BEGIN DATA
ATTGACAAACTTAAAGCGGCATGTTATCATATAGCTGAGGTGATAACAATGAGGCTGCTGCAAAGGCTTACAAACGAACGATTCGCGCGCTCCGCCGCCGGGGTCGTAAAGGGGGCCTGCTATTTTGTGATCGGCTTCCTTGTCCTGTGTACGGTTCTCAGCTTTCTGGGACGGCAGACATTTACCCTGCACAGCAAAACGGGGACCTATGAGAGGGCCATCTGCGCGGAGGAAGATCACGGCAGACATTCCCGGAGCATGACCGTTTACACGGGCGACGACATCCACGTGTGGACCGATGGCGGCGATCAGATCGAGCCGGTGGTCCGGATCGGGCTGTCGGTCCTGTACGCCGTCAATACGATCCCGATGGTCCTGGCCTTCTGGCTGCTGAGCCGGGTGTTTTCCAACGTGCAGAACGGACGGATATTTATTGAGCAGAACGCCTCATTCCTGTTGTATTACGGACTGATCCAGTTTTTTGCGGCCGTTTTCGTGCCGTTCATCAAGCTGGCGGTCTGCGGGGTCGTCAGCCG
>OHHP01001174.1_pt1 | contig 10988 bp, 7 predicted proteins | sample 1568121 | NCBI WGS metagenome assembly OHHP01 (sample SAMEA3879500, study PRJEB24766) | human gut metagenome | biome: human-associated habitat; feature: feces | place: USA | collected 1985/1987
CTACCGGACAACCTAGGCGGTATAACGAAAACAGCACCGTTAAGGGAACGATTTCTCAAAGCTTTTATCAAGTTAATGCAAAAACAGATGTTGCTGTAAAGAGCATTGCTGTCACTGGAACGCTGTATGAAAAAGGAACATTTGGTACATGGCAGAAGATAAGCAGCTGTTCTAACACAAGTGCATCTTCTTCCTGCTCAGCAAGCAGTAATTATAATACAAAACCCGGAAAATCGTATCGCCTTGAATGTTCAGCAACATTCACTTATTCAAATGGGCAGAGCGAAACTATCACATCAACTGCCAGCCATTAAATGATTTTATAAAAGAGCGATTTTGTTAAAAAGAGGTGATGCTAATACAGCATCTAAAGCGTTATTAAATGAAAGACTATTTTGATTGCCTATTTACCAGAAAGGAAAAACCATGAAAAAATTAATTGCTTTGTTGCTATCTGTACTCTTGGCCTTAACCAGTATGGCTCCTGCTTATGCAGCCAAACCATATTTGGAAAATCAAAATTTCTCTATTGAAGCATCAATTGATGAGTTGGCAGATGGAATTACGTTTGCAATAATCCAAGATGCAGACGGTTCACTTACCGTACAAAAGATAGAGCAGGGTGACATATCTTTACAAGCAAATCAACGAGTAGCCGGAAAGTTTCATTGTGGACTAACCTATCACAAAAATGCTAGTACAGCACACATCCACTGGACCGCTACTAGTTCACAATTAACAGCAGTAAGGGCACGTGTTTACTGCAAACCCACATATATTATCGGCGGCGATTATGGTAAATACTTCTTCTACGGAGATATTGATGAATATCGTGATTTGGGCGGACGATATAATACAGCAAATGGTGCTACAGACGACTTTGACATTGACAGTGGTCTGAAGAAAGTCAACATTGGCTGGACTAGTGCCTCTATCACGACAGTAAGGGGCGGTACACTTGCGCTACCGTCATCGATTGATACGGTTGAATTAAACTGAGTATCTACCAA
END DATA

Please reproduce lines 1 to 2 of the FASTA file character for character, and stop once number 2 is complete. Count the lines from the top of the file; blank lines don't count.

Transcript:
ATTGACAAACTTAAAGCGGCATGTTATCATATAGCTGAGGTGATAACAATGAGGCTGCTGCAAAGGCTTACAAACGAACGATTCGCGCGCTCCGCCGCCGGGGTCGTAAAGGGGGCCTGCTATTTTGTGATCGGCTTCCTTGTCCTGTGTACGGTTCTCAGCTTTCTGGGACGGCAGACATTTACCCTGCACAGCAAAACGGGGACCTATGAGAGGGCCATCTGCGCGGAGGAAGATCACGGCAGACATTCCCGGAGCATGACCGTTTACACGGGCGACGACATCCACGTGTGGACCGATGGCGGCGATCAGATCGAGCCGGTGGTCCGGATCGGGCTGTCGGTCCTGTACGCCGTCAATACGATCCCGATGGTCCTGGCCTTCTGGCTGCTGAGCCGGGTGTTTTCCAACGTGCAGAACGGACGGATATTTATTGAGCAGAACGCCTCATTCCTGTTGTATTACGGACTGATCCAGTTTTTTGCGGCCGTTTTCGTGCCGTTCATCAAGCTGGCGGTCTGCGGGGTCGTCAGCCG
>OHHP01001174.1_pt1 | contig 10988 bp, 7 predicted proteins | sample 1568121 | NCBI WGS metagenome assembly OHHP01 (sample SAMEA3879500, study PRJEB24766) | human gut metagenome | biome: human-associated habitat; feature: feces | place: USA | collected 1985/1987